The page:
BUSIA
located in Ketchikan, Alaska. Gods country
32 foot Marinette express. (no fly bridge)
twin 350 Crusader (Chev 350) engines
1:1 Borg Warner velvet drive transmissions
Closed cooling (antifreeze in the engine)
Proud to be retired IBEW

User avatar
carl
Royal Aluminum Star
Posts: 206
Joined: Sun Feb 08, 2015 5:58 pm

Re: Aft Deck Restoration

Postby carl » Sun Feb 12, 2017 5:33 pm

Hey Ed,
Funny how like minds think alike, however my fuel tanks would be completely empty of gasoline and fumes during the welding because I would have just cleaned them out. I too considered countersinking SS screws through the 1/8" aluminum sheet material. This option is something I am still considering, it would allow me to remove the aluminum under-decking in the future and save me the cost of a welder coming out and plug welding all of those holes. I already planned for the hatch cover in detail.
1990 Marinette 32' Sedan Fly Bridge "IKOI"
Twin Crusader 350's (Closed Loop Cooling)
Bow to Stern Full On Restoration in Progress
Chickamauga Lake, Tennessee
A boat is always safe at shore, but that's not what its built for...

User avatar
Busia
Aluminum Star
Posts: 196
Joined: Tue Jul 15, 2014 12:21 am

Re: Aft Deck Restoration

Postby Busia » Sun Feb 12, 2017 6:22 pm

The only way I would weld the deck would be to have the fuel tanks out and at least 100 feet away, or to fill them and all piping full of water. You want to be able to pull the tanks. I think the only way to go is counter sunk screws. Have one drill with the right size sharp drill bit, another drill with the countersink. If you want a accurate job, find a countersink that is adjustable with a stop. Also be warned that there are different angles of countersinks. Drill, countersink, lift the deck and de-burr, vacuum and then just screw it down. You will be glad to save time and money and to be able to remove the deck if you put it down with screws. Be warned, our boats are made with nice lines so everything has curves. You will find that the hull has tumble home, or that the sides of the hull curve in which makes the deck wider than the distance between the gunnels. Make the deck in two pieces and it will drop right in. I made mine in one wide piece, so it is a fight to get it in and out. Can be done, but it is a lot harder. Good luck with your project, --Ed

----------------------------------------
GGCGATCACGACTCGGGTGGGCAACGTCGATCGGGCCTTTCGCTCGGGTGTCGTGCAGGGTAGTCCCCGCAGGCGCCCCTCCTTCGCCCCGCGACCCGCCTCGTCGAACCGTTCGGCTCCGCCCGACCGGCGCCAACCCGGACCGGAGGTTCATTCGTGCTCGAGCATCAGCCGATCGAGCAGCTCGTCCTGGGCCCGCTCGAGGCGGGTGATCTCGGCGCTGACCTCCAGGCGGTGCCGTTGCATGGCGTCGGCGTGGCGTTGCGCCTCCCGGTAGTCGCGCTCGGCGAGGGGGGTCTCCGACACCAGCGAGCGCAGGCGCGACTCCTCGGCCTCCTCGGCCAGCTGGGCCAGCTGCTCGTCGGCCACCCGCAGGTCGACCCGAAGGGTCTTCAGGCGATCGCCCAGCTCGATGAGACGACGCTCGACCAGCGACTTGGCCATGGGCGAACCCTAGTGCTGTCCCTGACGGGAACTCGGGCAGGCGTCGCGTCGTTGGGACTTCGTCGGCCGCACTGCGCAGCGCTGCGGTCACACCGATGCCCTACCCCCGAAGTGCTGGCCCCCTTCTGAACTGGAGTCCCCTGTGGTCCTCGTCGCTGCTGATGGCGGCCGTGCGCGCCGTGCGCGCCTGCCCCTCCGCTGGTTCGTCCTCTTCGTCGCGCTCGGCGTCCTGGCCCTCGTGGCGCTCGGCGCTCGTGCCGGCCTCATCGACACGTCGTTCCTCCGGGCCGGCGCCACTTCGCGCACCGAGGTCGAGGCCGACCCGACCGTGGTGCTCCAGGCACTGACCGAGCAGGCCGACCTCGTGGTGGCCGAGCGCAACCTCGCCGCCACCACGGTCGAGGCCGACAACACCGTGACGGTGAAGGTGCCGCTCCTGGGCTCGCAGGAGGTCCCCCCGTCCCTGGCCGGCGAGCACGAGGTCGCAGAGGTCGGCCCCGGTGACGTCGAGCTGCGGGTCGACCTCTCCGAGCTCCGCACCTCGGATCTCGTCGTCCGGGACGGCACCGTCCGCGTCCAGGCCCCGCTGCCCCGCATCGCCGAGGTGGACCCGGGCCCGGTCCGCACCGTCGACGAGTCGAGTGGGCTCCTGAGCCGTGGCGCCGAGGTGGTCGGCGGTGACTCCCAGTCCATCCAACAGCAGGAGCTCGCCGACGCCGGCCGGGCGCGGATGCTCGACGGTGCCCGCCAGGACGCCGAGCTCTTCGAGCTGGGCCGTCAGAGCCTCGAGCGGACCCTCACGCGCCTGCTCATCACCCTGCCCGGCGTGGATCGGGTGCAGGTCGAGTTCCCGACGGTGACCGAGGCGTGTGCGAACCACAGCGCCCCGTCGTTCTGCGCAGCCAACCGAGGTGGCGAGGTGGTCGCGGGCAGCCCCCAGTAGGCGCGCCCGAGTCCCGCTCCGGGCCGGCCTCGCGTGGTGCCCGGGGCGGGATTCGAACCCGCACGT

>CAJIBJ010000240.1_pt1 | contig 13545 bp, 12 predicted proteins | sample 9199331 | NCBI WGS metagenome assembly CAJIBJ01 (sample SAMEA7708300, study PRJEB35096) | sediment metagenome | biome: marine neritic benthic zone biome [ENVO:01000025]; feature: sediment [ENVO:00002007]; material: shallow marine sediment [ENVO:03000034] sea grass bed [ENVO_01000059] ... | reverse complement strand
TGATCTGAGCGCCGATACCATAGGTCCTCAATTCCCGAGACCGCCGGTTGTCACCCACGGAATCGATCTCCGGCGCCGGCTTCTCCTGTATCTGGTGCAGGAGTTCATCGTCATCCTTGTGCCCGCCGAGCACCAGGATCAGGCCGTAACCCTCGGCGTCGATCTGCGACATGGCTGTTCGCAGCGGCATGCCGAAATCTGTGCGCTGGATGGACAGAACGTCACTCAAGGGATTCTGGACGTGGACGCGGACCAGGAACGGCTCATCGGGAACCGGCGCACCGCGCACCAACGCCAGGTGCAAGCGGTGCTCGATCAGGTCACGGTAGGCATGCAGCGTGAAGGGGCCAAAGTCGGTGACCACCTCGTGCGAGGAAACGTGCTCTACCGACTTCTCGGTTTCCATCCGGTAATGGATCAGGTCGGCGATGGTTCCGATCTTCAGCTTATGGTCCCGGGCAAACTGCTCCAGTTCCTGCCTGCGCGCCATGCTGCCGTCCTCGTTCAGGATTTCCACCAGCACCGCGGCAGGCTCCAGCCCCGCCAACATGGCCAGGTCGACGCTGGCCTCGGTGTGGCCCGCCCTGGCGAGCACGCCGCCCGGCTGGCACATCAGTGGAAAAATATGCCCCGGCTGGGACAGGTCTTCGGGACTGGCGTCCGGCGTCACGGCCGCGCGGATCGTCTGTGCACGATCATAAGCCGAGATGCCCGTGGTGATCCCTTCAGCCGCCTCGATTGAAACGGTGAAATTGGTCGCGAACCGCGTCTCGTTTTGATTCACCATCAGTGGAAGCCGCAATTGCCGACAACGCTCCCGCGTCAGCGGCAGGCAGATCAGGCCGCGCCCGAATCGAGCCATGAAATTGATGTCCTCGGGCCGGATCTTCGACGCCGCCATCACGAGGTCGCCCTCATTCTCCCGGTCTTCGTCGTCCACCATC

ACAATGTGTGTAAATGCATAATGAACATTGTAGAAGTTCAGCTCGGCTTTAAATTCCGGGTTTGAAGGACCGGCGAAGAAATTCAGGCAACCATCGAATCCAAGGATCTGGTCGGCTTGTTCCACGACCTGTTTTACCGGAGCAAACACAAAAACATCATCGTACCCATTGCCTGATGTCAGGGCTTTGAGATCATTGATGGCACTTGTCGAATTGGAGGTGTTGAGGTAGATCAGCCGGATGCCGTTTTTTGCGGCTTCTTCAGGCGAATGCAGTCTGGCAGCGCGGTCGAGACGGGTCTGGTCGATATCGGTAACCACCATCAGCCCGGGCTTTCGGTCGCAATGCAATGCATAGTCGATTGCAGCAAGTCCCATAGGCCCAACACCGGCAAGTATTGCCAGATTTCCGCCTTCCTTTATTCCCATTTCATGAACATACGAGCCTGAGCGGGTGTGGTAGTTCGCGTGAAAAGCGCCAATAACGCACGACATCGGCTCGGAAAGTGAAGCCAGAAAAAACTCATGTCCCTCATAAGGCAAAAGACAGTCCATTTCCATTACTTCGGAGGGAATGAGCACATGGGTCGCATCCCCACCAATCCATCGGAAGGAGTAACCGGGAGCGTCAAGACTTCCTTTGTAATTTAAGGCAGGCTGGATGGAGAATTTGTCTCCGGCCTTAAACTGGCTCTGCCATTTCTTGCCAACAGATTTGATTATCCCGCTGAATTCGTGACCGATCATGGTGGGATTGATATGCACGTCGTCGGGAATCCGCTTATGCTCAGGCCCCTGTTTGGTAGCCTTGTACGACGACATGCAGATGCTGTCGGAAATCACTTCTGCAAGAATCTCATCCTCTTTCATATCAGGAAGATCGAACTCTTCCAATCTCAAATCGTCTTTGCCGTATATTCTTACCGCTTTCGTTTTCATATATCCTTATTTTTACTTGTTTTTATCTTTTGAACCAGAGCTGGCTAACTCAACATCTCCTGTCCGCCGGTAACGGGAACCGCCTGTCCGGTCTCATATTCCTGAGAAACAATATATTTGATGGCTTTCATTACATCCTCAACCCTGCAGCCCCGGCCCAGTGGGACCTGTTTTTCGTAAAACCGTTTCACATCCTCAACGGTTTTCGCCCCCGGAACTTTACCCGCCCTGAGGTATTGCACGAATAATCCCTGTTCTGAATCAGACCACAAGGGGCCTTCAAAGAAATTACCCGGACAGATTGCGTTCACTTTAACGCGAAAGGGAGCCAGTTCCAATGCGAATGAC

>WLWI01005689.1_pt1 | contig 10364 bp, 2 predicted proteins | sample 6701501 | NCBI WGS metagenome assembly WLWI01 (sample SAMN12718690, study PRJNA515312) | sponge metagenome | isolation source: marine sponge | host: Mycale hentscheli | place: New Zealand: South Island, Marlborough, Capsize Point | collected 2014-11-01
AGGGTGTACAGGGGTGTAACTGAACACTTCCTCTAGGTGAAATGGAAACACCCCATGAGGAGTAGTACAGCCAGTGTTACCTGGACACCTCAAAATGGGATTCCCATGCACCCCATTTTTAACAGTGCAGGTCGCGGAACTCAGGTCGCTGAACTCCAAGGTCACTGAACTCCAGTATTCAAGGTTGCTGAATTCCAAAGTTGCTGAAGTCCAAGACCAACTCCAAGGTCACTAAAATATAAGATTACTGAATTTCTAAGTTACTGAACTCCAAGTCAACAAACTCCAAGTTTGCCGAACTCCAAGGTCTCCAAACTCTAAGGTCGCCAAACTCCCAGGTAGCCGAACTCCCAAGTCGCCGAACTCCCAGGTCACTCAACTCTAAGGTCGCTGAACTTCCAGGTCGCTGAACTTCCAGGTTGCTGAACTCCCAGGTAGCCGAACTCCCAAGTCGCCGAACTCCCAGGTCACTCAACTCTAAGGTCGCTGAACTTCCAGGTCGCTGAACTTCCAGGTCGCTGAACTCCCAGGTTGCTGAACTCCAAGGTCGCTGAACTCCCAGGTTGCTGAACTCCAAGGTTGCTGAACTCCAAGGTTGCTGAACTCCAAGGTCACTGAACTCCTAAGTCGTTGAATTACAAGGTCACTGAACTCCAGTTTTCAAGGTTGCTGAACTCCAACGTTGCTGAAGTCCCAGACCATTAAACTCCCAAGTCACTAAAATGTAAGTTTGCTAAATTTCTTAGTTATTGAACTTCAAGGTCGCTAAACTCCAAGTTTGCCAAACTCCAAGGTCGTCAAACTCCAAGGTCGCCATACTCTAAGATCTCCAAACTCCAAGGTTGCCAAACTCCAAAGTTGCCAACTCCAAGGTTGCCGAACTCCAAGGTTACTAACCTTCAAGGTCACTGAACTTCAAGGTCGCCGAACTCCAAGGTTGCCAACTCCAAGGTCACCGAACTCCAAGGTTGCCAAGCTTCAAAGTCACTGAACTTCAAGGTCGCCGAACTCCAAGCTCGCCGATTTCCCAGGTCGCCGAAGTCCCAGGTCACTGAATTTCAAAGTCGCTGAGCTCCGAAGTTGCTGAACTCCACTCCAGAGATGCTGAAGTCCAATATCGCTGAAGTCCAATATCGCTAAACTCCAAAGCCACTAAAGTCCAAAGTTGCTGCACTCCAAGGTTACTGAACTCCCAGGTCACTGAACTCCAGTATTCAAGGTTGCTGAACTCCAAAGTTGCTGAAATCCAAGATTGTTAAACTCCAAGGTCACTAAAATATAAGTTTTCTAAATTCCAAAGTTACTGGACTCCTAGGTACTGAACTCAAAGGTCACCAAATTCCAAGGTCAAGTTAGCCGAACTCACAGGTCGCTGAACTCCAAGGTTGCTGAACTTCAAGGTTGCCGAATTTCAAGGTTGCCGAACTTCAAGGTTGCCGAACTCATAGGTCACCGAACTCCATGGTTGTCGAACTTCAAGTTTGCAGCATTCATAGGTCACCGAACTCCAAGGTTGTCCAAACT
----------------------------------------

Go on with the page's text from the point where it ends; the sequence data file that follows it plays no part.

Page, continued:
BUSIA
located in Ketchikan, Alaska. Gods country
32 foot Marinette express. (no fly bridge)
twin 350 Crusader (Chev 350) engines
1:1 Borg Warner velvet drive transmissions
Closed cooling (antifreeze in the engine)
Proud to be retired IBEW

jralbert
Site Admin
Posts: 443
Joined: Fri Jul 11, 2014 9:15 pm

Re: Aft Deck Restoration

Postby jralbert » Sun Feb 12, 2017 7:35 pm

Two things: agree with Busia that screwing down the decking is much, much preferable than permanently affixing it by welding. It's something you want the option to more easily remove if and when. Second: teak is gorgeous and very rich looking. But it requires a huge investment in time annually unless you want to let it just go "natural" and perhaps just scrub it with soap. I would strongly urge you take a look at something like Plasteak which looks good and is super easy to maintain. I did very little upkeep on the bow pulpit where I replaced the original teak with Plasteak. It was easy to work with and is probably still on the boat with the present owner. I think it still comes in interlocking planks so it looks much like the real thing.
-joel-
former owner 1988 '32 FB Sedan
Chesapeake Bay
twin 318 / 240 hp
Potomac MD